Artemisia Gentileschi was that rare thing, a woman painter of the Baroque. She painted queens and noblewomen, and, splendidly, Judith killing Holofernes. She travelled round Italy and all the way to England, where her father, whom she idolised, was also working as a painter.

Anna Banti told her story, meticulously researching it all as an art historian. Then the Second World War destroyed her manuscript.


Banti had to recreate her story, in conversation with Artemesia in her mind. She did it, and her book “rose from the ashes” to be published in Italy in 1947. And when Artemesia entered Banti’s imagination, her father was not close behind her.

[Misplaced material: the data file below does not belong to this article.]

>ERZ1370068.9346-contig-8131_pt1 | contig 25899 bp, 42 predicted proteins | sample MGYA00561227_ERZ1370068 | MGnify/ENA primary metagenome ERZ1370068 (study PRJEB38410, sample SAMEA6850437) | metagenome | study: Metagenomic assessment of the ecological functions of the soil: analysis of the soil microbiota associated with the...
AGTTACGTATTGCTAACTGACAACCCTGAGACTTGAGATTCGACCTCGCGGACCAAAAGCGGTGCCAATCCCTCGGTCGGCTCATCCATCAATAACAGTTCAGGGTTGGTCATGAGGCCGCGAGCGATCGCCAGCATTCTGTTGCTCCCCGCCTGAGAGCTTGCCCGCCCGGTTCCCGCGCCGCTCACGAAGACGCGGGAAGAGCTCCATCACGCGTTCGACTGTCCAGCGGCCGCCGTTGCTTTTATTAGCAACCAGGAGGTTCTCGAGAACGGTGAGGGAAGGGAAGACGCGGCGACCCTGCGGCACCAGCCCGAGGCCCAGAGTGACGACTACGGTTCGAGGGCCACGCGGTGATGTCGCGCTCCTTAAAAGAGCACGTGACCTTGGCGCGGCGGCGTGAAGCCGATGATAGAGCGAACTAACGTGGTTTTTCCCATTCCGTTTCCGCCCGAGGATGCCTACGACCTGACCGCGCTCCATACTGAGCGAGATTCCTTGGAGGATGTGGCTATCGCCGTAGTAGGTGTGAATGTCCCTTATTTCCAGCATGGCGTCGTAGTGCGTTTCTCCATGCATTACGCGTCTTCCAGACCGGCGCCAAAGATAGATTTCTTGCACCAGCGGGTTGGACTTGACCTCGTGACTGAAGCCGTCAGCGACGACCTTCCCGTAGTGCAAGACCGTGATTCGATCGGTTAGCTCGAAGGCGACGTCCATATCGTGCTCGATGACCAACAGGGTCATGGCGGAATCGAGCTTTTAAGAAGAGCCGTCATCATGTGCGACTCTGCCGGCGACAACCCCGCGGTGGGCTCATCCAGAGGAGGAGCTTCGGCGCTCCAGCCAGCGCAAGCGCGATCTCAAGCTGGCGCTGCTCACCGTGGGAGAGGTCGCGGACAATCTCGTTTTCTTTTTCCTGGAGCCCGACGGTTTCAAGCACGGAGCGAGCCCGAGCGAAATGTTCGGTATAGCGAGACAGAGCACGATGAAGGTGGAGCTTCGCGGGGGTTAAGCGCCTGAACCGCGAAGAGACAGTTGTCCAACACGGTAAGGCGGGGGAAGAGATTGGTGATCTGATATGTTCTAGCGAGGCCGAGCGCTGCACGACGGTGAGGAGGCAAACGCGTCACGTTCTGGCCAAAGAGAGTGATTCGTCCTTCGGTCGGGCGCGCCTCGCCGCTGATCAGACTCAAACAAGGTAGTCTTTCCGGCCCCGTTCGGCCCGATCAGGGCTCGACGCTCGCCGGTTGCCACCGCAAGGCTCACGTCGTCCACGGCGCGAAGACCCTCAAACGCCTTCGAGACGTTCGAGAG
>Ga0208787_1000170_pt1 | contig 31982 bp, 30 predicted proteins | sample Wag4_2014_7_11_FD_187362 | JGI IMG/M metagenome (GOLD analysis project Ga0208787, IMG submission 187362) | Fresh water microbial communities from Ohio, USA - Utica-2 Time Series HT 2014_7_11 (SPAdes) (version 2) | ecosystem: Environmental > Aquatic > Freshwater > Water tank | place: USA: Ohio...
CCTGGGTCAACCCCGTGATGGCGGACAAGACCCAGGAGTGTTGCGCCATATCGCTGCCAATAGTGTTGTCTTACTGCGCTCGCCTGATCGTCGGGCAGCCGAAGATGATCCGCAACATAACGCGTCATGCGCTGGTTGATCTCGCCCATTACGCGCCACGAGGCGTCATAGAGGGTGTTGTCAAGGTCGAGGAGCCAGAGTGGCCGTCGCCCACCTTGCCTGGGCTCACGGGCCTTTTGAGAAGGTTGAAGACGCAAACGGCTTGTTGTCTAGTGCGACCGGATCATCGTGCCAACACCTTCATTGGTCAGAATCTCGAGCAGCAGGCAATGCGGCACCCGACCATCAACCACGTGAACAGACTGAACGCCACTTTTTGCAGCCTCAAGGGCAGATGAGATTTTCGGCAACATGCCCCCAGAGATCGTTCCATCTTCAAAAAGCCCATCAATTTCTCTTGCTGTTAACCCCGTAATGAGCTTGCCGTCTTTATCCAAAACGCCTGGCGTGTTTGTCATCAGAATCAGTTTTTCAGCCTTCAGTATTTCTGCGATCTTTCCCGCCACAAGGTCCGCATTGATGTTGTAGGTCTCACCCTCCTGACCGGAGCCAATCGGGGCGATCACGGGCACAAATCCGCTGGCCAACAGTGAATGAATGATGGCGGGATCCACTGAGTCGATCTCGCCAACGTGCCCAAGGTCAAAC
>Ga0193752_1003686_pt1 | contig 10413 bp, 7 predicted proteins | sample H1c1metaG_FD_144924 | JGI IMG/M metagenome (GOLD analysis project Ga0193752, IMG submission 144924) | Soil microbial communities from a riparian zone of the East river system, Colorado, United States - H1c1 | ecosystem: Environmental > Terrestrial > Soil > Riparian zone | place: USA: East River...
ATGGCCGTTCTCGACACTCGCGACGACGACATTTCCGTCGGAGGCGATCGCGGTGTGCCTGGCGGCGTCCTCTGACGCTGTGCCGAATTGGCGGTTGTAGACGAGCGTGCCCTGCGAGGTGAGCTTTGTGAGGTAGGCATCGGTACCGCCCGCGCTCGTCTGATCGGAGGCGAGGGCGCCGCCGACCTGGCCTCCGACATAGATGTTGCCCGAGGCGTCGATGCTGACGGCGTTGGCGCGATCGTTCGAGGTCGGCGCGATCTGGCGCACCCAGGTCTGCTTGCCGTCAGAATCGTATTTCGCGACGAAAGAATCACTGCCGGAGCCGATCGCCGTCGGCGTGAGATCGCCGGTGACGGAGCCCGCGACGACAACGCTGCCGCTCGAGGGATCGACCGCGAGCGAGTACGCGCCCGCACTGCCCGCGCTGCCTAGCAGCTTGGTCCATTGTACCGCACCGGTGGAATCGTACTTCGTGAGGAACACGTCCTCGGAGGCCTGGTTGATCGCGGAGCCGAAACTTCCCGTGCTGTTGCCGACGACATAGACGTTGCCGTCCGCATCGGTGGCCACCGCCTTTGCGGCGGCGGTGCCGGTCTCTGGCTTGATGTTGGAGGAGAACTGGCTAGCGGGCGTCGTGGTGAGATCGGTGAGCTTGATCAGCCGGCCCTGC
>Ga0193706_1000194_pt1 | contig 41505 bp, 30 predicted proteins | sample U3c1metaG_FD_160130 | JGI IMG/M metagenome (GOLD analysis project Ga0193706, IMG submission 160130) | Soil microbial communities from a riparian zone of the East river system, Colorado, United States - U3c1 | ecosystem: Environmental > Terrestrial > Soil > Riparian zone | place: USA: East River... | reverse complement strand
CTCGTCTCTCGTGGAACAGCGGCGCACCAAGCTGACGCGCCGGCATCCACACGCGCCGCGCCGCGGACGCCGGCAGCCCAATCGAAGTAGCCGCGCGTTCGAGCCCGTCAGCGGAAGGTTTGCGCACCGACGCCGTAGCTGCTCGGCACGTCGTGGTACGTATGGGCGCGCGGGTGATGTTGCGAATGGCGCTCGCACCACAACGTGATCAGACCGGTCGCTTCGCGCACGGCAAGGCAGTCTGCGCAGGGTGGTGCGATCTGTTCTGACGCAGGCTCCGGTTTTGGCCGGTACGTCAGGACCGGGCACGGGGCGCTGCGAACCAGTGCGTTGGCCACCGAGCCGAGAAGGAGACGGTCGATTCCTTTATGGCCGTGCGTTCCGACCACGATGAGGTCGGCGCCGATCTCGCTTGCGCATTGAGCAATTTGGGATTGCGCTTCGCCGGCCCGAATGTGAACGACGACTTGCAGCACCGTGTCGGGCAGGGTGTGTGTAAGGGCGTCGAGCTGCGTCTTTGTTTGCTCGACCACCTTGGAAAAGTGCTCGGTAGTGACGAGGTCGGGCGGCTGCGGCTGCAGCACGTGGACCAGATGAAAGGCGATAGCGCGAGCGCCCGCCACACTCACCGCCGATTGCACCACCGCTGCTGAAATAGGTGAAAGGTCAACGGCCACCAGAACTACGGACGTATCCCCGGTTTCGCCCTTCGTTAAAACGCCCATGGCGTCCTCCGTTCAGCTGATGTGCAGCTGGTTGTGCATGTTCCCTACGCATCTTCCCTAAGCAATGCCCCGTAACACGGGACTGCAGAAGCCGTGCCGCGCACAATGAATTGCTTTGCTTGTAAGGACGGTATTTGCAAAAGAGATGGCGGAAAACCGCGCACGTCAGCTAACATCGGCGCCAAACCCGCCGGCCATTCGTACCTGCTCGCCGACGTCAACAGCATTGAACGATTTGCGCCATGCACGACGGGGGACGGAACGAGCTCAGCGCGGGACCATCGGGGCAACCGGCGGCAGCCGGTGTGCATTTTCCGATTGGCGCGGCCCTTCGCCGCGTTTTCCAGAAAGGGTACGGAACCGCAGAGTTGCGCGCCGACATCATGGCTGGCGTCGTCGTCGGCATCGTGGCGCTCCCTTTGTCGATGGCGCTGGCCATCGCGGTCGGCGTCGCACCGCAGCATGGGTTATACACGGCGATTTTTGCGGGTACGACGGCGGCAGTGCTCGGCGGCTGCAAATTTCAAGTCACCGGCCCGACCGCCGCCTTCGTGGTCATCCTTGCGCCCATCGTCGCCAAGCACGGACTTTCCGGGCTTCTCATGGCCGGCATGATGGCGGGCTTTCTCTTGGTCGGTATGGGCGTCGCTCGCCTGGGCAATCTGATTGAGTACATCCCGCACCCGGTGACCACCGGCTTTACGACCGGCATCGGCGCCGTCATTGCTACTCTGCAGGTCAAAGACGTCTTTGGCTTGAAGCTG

Artemesia suffered much; she was raped as a young woman, married but did not settle, and yet she found the space and resources to paint like her father. Or rather, like herself. Surrounded by noble ladies, she stood out.


How did the painting turn out, in the end? You can see for yourself, in the National Gallery next spring, in a major new exhibition of Artemisia Gentileschi’s work. I for one will make sure I’m in London to see it.

How did the painter turn out? You’ll have to read the book to know that.

Artemisia by Anna Banti, translated by Shirly D-Ardia Caracciolo, is published by the University of Nebraska Press.

Translator, editor, writer, reader

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